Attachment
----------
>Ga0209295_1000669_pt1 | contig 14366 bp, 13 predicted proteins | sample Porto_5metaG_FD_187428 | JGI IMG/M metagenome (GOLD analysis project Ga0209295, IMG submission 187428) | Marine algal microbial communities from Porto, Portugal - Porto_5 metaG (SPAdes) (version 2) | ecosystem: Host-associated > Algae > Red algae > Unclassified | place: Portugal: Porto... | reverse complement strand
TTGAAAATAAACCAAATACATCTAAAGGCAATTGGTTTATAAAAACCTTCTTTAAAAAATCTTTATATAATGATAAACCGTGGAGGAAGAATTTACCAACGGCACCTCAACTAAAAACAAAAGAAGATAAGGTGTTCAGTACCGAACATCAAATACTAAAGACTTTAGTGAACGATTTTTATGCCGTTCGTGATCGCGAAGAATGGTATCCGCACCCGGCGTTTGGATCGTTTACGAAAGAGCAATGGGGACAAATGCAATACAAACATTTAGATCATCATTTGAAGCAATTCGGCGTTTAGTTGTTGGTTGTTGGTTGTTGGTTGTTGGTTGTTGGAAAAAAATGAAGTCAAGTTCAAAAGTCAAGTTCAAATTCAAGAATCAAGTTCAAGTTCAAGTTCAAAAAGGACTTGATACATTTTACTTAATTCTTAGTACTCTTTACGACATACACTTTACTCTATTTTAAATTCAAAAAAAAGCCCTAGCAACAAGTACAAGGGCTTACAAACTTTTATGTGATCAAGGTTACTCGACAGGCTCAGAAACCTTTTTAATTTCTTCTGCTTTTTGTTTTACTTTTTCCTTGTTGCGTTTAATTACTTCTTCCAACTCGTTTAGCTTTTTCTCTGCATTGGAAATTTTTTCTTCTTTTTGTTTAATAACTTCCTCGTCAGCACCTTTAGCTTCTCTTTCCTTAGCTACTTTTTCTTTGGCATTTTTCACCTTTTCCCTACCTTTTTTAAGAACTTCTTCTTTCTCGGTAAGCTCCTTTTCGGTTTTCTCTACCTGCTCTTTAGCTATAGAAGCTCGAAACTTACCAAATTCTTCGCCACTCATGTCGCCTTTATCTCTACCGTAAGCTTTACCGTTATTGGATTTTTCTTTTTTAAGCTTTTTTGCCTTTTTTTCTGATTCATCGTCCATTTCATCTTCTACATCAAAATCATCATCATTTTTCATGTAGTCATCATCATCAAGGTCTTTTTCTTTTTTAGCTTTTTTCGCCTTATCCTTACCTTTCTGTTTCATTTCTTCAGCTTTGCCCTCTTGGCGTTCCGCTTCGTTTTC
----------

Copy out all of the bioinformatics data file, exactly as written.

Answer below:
>Ga0209295_1000669_pt1 | contig 14366 bp, 13 predicted proteins | sample Porto_5metaG_FD_187428 | JGI IMG/M metagenome (GOLD analysis project Ga0209295, IMG submission 187428) | Marine algal microbial communities from Porto, Portugal - Porto_5 metaG (SPAdes) (version 2) | ecosystem: Host-associated > Algae > Red algae > Unclassified | place: Portugal: Porto... | reverse complement strand
TTGAAAATAAACCAAATACATCTAAAGGCAATTGGTTTATAAAAACCTTCTTTAAAAAATCTTTATATAATGATAAACCGTGGAGGAAGAATTTACCAACGGCACCTCAACTAAAAACAAAAGAAGATAAGGTGTTCAGTACCGAACATCAAATACTAAAGACTTTAGTGAACGATTTTTATGCCGTTCGTGATCGCGAAGAATGGTATCCGCACCCGGCGTTTGGATCGTTTACGAAAGAGCAATGGGGACAAATGCAATACAAACATTTAGATCATCATTTGAAGCAATTCGGCGTTTAGTTGTTGGTTGTTGGTTGTTGGTTGTTGGTTGTTGGAAAAAAATGAAGTCAAGTTCAAAAGTCAAGTTCAAATTCAAGAATCAAGTTCAAGTTCAAGTTCAAAAAGGACTTGATACATTTTACTTAATTCTTAGTACTCTTTACGACATACACTTTACTCTATTTTAAATTCAAAAAAAAGCCCTAGCAACAAGTACAAGGGCTTACAAACTTTTATGTGATCAAGGTTACTCGACAGGCTCAGAAACCTTTTTAATTTCTTCTGCTTTTTGTTTTACTTTTTCCTTGTTGCGTTTAATTACTTCTTCCAACTCGTTTAGCTTTTTCTCTGCATTGGAAATTTTTTCTTCTTTTTGTTTAATAACTTCCTCGTCAGCACCTTTAGCTTCTCTTTCCTTAGCTACTTTTTCTTTGGCATTTTTCACCTTTTCCCTACCTTTTTTAAGAACTTCTTCTTTCTCGGTAAGCTCCTTTTCGGTTTTCTCTACCTGCTCTTTAGCTATAGAAGCTCGAAACTTACCAAATTCTTCGCCACTCATGTCGCCTTTATCTCTACCGTAAGCTTTACCGTTATTGGATTTTTCTTTTTTAAGCTTTTTTGCCTTTTTTTCTGATTCATCGTCCATTTCATCTTCTACATCAAAATCATCATCATTTTTCATGTAGTCATCATCATCAAGGTCTTTTTCTTTTTTAGCTTTTTTCGCCTTATCCTTACCTTTCTGTTTCATTTCTTCAGCTTTGCCCTCTTGGCGTTCCGCTTCGTTTTC